Ralston said that prior to Y Combinator’s famous “demo day” sessions, his team spends hours helping participants refine their pitches.

“It is an outsized challenge to spend two minutes explaining what you do, and doing it in a language that someone who doesn’t know what you do gets (and) completely understands and is able to see your vision. It is a super hard thing to do and requires iteration after iteration after iteration.”

Be clear

Practising your pitch on people who don’t know what you do is a great way to refine it and make it clear.

“The most common mistake in this sort of pitch is they understand too deeply what they do, and they don’t understand that the person listening to them has no idea,” said Ralston. “And so they don’t explain with great clarity, as early as possible, what exactly the product they are talking about, or the business they are talking about, is.”

“We ask every YC company to come up with a one sentence or most, two-sentence, description of their company that anyone can understand. Then you’ve just achieved the nucleus of any pitch. Therefore with any pitch you already have what you need to get across, what you do with great clarity. Once you start with that, once I get it, ‘OK, I get what you do,’ everything else is refinement.”

Do you need to be an extrovert to make a pitch?

“Be you,” Ralston advised. “Use the technique that matches who you are. Some people are incredibly dynamic and charismatic, and if you’re not that person, then maybe you’re conversational, maybe you’re going to tell a story in a way that’s just compelling because of the belief that you just put across in the soft-spoken way that you get it across.”

Should I start a business in university?

Romanow is a big proponent of hands-on learning. She started a coffee shop while studying engineering at Queen’s University and went on to start other companies while finishing her undergrad and an MBA. 

“I’m a huge believer that you don’t learn entrepreneurship in a classroom, you learn by doing,” she said. 

“(University) is the absolute best place to start. I would have never become who I am if I wouldn’t have started in undergrad building businesses. You have so many resources and professors and shared office spaces. It’s such a good time to start building a business, start making those mistakes. There’s really no difference building a coffee shop, like I did with my first business, and like building Clearbanc (an investment company she co-founded, recently renamed Clearco). The motions are kind of the same; the scales are different, the zeros are different, the problems are a little bit different, but you get used to it.”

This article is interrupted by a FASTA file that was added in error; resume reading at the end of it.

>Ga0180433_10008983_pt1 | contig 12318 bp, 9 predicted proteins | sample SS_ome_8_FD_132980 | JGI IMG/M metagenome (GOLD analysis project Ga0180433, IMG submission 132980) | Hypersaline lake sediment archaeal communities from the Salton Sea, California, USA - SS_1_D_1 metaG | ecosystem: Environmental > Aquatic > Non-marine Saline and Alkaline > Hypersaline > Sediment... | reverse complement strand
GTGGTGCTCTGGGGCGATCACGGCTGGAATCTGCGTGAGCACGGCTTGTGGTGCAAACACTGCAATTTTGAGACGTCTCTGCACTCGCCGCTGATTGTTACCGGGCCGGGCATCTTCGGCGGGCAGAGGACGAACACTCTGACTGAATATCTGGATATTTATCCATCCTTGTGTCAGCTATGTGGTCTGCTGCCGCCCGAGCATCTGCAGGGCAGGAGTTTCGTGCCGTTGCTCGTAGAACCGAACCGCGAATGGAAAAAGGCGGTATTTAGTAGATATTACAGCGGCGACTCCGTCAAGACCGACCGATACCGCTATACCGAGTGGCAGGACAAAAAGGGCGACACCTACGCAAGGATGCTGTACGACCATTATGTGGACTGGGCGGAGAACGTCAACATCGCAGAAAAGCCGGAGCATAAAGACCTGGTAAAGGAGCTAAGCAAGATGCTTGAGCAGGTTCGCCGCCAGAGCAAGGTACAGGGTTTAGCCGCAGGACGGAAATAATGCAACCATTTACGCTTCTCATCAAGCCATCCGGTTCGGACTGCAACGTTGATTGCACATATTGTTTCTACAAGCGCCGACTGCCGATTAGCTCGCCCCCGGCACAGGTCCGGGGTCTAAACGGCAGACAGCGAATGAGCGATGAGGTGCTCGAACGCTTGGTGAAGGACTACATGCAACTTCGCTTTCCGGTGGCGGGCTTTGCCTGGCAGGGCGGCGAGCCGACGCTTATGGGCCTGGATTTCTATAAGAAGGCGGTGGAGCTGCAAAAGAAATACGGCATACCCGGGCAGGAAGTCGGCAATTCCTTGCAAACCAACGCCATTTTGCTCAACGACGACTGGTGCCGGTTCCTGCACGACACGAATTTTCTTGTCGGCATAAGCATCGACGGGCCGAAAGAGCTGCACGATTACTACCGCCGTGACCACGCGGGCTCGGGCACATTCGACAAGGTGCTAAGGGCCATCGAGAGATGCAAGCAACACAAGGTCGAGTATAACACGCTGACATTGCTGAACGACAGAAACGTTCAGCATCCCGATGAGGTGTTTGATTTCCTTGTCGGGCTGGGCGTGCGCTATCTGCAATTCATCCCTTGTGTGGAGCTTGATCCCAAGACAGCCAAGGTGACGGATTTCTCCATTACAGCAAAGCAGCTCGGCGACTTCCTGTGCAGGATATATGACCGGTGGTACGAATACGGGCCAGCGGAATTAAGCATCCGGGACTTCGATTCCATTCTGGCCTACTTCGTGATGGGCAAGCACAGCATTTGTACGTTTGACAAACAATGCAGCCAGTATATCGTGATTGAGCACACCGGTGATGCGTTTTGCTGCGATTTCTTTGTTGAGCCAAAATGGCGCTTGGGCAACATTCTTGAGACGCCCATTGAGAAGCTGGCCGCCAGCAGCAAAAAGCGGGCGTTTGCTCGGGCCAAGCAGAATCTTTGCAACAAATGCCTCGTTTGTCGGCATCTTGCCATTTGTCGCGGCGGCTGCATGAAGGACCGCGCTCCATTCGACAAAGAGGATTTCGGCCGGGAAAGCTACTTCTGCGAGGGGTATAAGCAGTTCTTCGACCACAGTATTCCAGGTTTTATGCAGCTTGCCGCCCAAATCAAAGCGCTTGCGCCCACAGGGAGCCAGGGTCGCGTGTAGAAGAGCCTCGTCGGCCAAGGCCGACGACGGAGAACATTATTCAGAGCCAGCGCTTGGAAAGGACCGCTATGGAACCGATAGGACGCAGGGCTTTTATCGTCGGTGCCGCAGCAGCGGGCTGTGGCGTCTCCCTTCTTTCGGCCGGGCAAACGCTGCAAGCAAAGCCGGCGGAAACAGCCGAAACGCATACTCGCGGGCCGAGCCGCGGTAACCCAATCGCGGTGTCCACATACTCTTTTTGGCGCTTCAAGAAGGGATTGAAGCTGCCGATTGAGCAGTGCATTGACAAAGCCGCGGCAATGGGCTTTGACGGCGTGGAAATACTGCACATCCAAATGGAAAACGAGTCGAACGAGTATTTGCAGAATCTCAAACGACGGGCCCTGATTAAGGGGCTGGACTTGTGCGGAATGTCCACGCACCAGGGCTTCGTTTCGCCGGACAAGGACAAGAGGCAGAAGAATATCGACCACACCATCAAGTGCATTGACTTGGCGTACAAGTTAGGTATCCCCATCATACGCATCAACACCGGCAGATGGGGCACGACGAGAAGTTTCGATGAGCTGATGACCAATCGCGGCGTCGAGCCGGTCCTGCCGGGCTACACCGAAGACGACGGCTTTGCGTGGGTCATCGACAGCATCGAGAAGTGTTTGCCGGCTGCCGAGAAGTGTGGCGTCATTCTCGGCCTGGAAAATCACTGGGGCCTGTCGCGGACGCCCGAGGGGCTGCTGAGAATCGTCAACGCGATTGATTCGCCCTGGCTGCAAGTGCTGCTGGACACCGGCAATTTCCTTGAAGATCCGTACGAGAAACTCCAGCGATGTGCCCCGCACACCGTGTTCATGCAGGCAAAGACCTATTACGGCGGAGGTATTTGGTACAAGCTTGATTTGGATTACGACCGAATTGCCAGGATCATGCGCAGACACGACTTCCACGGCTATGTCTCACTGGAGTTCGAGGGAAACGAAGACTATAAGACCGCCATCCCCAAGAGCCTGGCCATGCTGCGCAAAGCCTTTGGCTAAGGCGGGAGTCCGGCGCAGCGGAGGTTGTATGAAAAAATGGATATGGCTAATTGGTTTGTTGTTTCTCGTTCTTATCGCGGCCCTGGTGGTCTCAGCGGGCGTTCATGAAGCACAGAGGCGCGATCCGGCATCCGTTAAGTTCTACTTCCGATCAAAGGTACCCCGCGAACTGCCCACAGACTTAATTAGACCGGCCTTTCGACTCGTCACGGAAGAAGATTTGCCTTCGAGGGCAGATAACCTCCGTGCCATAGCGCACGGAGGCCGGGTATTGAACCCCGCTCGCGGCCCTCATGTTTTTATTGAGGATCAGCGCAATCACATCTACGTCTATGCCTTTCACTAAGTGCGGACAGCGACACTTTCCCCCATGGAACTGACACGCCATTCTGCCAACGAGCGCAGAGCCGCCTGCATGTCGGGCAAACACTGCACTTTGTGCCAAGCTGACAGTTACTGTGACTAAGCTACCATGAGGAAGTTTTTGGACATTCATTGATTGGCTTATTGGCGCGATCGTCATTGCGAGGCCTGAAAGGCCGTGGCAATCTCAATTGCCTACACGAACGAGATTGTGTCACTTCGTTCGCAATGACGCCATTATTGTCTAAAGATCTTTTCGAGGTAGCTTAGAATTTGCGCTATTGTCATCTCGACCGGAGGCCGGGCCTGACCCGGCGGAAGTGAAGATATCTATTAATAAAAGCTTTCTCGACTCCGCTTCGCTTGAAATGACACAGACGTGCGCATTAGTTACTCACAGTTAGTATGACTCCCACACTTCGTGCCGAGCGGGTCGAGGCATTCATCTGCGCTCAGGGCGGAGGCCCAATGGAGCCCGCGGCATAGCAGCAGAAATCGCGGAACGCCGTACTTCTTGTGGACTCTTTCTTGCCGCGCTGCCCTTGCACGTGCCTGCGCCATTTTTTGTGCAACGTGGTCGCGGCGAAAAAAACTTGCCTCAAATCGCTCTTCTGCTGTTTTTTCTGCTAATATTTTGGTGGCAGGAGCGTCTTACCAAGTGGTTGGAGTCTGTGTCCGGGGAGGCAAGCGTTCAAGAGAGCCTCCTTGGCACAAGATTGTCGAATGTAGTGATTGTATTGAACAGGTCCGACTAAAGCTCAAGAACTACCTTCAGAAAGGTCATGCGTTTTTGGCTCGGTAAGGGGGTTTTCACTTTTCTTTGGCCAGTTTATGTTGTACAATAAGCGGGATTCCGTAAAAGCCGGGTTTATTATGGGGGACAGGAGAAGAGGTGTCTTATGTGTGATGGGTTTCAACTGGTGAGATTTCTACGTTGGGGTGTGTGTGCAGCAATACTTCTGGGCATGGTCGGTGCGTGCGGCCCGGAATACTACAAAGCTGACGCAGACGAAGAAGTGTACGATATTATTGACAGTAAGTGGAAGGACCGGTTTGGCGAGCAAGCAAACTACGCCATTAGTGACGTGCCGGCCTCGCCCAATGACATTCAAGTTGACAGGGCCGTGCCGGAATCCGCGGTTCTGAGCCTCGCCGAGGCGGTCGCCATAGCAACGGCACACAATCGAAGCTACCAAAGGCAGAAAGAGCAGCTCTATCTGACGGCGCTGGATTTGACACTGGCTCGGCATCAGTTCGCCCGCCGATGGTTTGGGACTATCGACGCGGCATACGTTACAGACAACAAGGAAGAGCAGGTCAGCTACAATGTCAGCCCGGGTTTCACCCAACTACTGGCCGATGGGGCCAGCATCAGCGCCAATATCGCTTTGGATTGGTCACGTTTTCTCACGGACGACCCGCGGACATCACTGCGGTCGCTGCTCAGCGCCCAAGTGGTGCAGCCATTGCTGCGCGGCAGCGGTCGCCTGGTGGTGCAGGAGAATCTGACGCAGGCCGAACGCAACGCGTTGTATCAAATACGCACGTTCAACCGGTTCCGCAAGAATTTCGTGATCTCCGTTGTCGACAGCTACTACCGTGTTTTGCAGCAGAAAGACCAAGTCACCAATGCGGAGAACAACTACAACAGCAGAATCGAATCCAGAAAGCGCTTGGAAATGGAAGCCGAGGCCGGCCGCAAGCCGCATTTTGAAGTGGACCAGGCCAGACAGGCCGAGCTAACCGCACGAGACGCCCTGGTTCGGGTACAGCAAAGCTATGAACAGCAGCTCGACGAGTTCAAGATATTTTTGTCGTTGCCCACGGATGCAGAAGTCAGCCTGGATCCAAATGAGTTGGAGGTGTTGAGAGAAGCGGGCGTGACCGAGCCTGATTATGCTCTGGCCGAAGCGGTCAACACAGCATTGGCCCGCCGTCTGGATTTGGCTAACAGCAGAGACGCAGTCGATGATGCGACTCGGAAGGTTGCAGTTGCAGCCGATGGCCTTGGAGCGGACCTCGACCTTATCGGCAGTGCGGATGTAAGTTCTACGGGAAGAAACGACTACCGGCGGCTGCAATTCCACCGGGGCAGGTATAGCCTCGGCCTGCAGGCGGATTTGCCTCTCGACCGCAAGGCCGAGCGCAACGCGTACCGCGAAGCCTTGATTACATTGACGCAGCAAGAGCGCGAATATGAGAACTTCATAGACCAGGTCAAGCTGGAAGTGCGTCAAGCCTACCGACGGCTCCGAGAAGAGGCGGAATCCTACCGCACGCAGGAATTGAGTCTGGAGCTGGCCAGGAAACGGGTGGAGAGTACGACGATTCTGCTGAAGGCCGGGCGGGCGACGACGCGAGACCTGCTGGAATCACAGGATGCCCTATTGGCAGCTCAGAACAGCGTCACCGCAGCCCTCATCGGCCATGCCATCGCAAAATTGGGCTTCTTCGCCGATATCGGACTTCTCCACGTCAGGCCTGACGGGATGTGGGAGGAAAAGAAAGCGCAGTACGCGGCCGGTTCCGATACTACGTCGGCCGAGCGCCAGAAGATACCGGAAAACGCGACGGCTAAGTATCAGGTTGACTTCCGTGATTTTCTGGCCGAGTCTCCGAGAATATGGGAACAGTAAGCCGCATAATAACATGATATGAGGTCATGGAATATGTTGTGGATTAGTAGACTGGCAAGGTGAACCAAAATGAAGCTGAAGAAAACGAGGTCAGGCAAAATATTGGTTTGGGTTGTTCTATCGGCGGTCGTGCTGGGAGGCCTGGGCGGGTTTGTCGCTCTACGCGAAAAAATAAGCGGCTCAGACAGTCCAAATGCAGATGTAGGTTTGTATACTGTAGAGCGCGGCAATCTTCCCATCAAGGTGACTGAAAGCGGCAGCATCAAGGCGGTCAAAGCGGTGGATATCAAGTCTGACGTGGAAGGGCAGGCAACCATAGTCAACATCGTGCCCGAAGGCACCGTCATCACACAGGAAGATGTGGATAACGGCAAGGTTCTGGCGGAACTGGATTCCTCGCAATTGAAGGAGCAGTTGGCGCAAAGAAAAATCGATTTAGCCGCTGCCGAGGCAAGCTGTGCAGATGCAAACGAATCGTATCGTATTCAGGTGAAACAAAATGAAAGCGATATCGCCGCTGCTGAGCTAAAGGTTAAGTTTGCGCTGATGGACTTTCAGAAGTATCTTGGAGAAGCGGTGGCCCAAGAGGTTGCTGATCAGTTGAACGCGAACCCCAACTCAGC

Should I start a business during a pandemic?

Both Ralston and Romanow said now is a great time to pursue a startup.

“I’m extremely optimistic,” said Romanow. “Honestly, I can’t believe how much growth has happened. E-commerce exploded, customers are now looking to buy local from independent businesses, and that movement has taken off. And so I think there’s no better time to build a business.”

“My advice,” said Ralston, “is if you’ve got a great tech startup, there has never been a better time, there’s never been more money, there’s never been greater availability of capital than now. So this is a perfect time to raise money to build your company.”

Final words

“My favourite one-liner of advice is simple,” said Ralston. “We say, the most important thing to do is to write code and talk to customers, and iterate. What that means is you talk to customers to find out if what you built is even close to what they wanted, and you find out it wasn’t, and then you iterate, you do that again and again and again.”

Romanow said that before a founder signs an investment deal, you should check out the investors to make sure they’re the kind of people you can work with.

“Try and do a bunch of reference checks before you sign a deal because this is like a marriage – it’s a very big deal to go into business with someone.”